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THERE ARE TWO TYPES OF CELL DIVISION: MITOSIS AND MEIOSIS
- One diploid "parent" cell divides to produce two genetically
identical "daughter" cells.
- This type of cell division is used for
- asexual reproduction in unicellular organisms
- Even some multicellular species reproduce via PARTHENOGENESIS ("virgin
- a CLONE is a group of genetically
identical organisms produced via asexual means. (It is not an individual organism produced via
cloning.) Examples are...(fill 'em in here!)
- In times of stress, even species that ordinarily reproduce asexually
may revert to sexual reproduction. Why might this be an advantage to the
- somatic (body) growth in multicellular organisms
- it occurs throughout the body, wherever there is growth
- One diploid "parent" cell divides to produce four genetically
unique "daughter" cells which will then be processed into gametes (the sex
cells we usually know as "ova" and "sperm")
- This type of cell division is used for
- sexual reproduction
- it requires the halving of the genetic material (DNA) in preparation
for recombination with an equal amount of DNA from the same species
- it (usually) occurs in specialized regions of the body known as
- ovaries (female) and testes (male) in animals
- archegonia (female) and antheridia (male) in plants
If you don't remember the various parts of the cell, please refer to the
notes and diagrams in Lecture Three.
Of great importance to understanding cell division is to note what happens
to the CHROMOSOMES. Recall that in eukaryotic cells, there are multiple,
linear chromosomes, each containing a single strand of double-helix DNA.
This is organized around a complex structural matrix of protein and RNA,
which we'll see later.
When you've seen diagrams of chromosomes in the past, you've probably seen
them represented as an "X". This is not how chromosomes exist in the
normal cell cycle. Ordinarily, they exist as diffuse CHROMATIN.
When the cell is preparing to divide, everything inside it doubles,
including the chromosomes. But the duplicated chromosomes do not
immediately separate from one another. They are still joined at the region
known as the CENTROMERE. The two identical copies of the formerly single
chromosome, still joined at the centromere, are known as SISTER
These, in turn, are classified by the location of the centromere:
In non-metacentric chromosomes:
Note: the centromere is the location of the kinetochore,
the physical structure to which special protein fibers called SPINDLE
FIBERS will attach during cell division, and eventually pull the duplicated
- The short arm of a (non-metacentric) chromosome is called the p arm
- The long arm of a (non-metacentric) chromosome is called the q arm.
In humans and many other species, chromosomes can be classified as either
SEX CHROMOSOMES or AUTOSOMES (the "regular" chromosomes). In mammals, the
sex chromosomes are named "X" and "Y".
Humans have a total of 46 chromosomes (2 sets of 23, one set from each
parent). Here's what they look like, specially photographed and stained.
- Females have two X chromosomes (XX sex chromosome genotype)
- Males have one X and one Y chromosome (XY sex chromosome genotype)
If you're observant, you've noticed that there are two chromosomes of each
"color" and shape, and they can be arranged to reveal the HOMOLOGOUS PAIRS. One homolog of each pair was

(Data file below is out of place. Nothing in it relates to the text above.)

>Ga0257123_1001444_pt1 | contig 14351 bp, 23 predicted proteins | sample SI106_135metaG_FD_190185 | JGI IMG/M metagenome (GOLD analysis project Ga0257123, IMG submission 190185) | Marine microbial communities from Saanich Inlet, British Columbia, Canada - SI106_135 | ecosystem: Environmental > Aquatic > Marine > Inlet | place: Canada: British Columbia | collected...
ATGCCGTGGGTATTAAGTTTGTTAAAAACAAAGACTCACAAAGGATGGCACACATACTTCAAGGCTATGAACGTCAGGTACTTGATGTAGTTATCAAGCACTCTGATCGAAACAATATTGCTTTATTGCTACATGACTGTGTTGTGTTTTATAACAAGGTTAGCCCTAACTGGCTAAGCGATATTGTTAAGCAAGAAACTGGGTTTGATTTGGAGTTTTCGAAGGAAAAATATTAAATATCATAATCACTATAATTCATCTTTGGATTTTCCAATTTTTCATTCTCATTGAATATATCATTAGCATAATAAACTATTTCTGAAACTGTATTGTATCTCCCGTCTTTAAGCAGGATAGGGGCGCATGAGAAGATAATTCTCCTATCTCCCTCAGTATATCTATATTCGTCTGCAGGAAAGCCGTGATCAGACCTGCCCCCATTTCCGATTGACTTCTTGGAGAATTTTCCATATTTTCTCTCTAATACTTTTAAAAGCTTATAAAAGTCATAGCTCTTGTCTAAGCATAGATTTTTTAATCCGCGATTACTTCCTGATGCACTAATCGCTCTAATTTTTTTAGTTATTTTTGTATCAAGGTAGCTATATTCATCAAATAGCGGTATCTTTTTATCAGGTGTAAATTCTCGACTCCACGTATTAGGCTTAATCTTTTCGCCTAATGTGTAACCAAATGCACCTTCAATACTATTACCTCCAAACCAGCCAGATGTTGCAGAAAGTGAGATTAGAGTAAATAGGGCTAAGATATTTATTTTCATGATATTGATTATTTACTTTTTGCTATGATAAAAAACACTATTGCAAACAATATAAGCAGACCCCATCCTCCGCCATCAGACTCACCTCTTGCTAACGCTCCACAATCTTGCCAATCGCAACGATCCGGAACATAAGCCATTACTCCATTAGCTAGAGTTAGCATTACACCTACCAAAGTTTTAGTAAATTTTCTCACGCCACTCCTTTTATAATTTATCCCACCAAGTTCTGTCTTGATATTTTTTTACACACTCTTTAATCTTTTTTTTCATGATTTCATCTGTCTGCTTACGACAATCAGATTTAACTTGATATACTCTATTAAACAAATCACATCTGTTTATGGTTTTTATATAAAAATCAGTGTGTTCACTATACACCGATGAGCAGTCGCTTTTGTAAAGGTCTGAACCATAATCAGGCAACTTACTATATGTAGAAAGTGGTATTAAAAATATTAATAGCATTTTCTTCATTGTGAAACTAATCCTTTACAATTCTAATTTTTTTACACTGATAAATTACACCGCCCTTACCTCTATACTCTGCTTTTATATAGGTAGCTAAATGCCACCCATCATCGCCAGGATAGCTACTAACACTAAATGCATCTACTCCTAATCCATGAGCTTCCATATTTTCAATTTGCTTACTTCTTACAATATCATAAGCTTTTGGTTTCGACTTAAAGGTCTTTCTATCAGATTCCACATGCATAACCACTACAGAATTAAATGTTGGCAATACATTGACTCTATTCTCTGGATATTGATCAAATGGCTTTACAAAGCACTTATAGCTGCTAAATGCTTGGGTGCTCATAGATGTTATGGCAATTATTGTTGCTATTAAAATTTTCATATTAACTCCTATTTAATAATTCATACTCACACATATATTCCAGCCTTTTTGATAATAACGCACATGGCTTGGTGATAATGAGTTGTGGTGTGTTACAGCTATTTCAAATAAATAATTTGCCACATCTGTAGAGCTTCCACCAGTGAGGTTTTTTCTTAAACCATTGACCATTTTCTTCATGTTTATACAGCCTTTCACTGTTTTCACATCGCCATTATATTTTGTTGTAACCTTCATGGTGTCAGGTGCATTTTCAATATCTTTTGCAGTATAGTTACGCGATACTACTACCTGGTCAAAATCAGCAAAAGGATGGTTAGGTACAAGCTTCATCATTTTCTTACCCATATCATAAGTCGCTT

"donated" to this human by each of his parents.
In that photograph, we see what is meant by the term DIPLOID. There are
TWO members of every homologous pair, meaning that there are two complete
sets of chromosomes in the nucleus of every diploid cell in this diploid
If we were to photograph the chromosomes of the GAMETES of this human, the
picture might look something like THIS. The
gamete is HAPLOID, and has only ONE set of chromosomes; one member of each
MITOSIS - A closer look at asexual cell division
This process has (somewhat arbitrarily) been divided into phases that are
easily recognizable under the microscope, if the cell is caught and
stained at those particular moments:
One parent cell gives rise to two, genetically identical
mito - Greek for "thread"
(referring to the threadlike appearance of the chromosomes during division)
sis - Greek for "the
- INTERPHASE - The normal "life cycle" stage of the cell, when it is
simply doing what cells do: living, growing and metabolizing. Near the
end of interphase, when the cell reaches a critical size and gets internal
signals that it's time to get ready to divide, three important phases
- Gap 1 (G1) - increased protein synthesis
- Synthesis (S) - the cell duplicates all of its DNA exactly
- Gap 2 (g2) - return to increased protein production, with many of the
proteins involved in cell division now being manufactured
- PROPHASE -
- The chromosomes first become visible due to supercoiling. They
are already visible as "X"--two identical SISTER CHROMATIDS produced during S phase,
but still joined by the centromere.
- The nuclear envelope disintegrates, joining the nucleoplasm & cytoplasm
- The nucleoli disappear
- METAPHASE -
- The chromosomes line up along the equatorial plate of the cell
- Proteinaceous spindle fibers attache to the centromeres from either
pole of the cell
- ANAPHASE - The sister chromatids are pulled apart at the centromere
by the retraction of the spindle fibers, with one member of each sister
chromatid pair moving into a new cell.
- TELOPHASE -
- A return to interphase-like conditions
- nuclear envelope re-forms around the chromosomes
- chromosomes relax into chromatin again
- cells "pinch off" the plasma membrane to form two separate cells
- spindle fibers disappear
- what we once called "sister chromatids" are now fully-fledged
"chromosomes," which contain all the instructions for the cell's
A few important notes on the relevance of mitosis to CANCER